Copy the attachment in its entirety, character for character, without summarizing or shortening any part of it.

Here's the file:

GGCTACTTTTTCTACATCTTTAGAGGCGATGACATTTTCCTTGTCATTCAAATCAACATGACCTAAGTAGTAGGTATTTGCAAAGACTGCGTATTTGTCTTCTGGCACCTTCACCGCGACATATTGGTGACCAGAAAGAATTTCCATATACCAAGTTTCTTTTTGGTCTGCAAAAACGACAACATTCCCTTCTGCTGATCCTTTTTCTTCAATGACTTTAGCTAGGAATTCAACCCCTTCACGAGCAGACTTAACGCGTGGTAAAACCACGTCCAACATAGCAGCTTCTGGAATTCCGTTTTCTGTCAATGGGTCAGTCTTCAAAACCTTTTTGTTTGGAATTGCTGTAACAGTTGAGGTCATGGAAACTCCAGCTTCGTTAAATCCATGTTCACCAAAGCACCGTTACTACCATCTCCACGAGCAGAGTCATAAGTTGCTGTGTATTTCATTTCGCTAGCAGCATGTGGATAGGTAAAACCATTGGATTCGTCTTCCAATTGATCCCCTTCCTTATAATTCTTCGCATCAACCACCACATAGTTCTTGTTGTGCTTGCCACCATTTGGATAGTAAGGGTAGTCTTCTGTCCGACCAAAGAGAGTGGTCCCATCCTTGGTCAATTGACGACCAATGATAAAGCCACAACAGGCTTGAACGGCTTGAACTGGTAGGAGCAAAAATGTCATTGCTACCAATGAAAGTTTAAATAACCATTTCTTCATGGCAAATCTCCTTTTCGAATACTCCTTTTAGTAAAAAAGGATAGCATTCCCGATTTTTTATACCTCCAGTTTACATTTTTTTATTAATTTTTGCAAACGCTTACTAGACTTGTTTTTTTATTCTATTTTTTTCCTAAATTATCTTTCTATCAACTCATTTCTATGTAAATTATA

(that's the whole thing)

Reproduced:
GGCTACTTTTTCTACATCTTTAGAGGCGATGACATTTTCCTTGTCATTCAAATCAACATGACCTAAGTAGTAGGTATTTGCAAAGACTGCGTATTTGTCTTCTGGCACCTTCACCGCGACATATTGGTGACCAGAAAGAATTTCCATATACCAAGTTTCTTTTTGGTCTGCAAAAACGACAACATTCCCTTCTGCTGATCCTTTTTCTTCAATGACTTTAGCTAGGAATTCAACCCCTTCACGAGCAGACTTAACGCGTGGTAAAACCACGTCCAACATAGCAGCTTCTGGAATTCCGTTTTCTGTCAATGGGTCAGTCTTCAAAACCTTTTTGTTTGGAATTGCTGTAACAGTTGAGGTCATGGAAACTCCAGCTTCGTTAAATCCATGTTCACCAAAGCACCGTTACTACCATCTCCACGAGCAGAGTCATAAGTTGCTGTGTATTTCATTTCGCTAGCAGCATGTGGATAGGTAAAACCATTGGATTCGTCTTCCAATTGATCCCCTTCCTTATAATTCTTCGCATCAACCACCACATAGTTCTTGTTGTGCTTGCCACCATTTGGATAGTAAGGGTAGTCTTCTGTCCGACCAAAGAGAGTGGTCCCATCCTTGGTCAATTGACGACCAATGATAAAGCCACAACAGGCTTGAACGGCTTGAACTGGTAGGAGCAAAAATGTCATTGCTACCAATGAAAGTTTAAATAACCATTTCTTCATGGCAAATCTCCTTTTCGAATACTCCTTTTAGTAAAAAAGGATAGCATTCCCGATTTTTTATACCTCCAGTTTACATTTTTTTATTAATTTTTGCAAACGCTTACTAGACTTGTTTTTTTATTCTATTTTTTTCCTAAATTATCTTTCTATCAACTCATTTCTATGTAAATTATA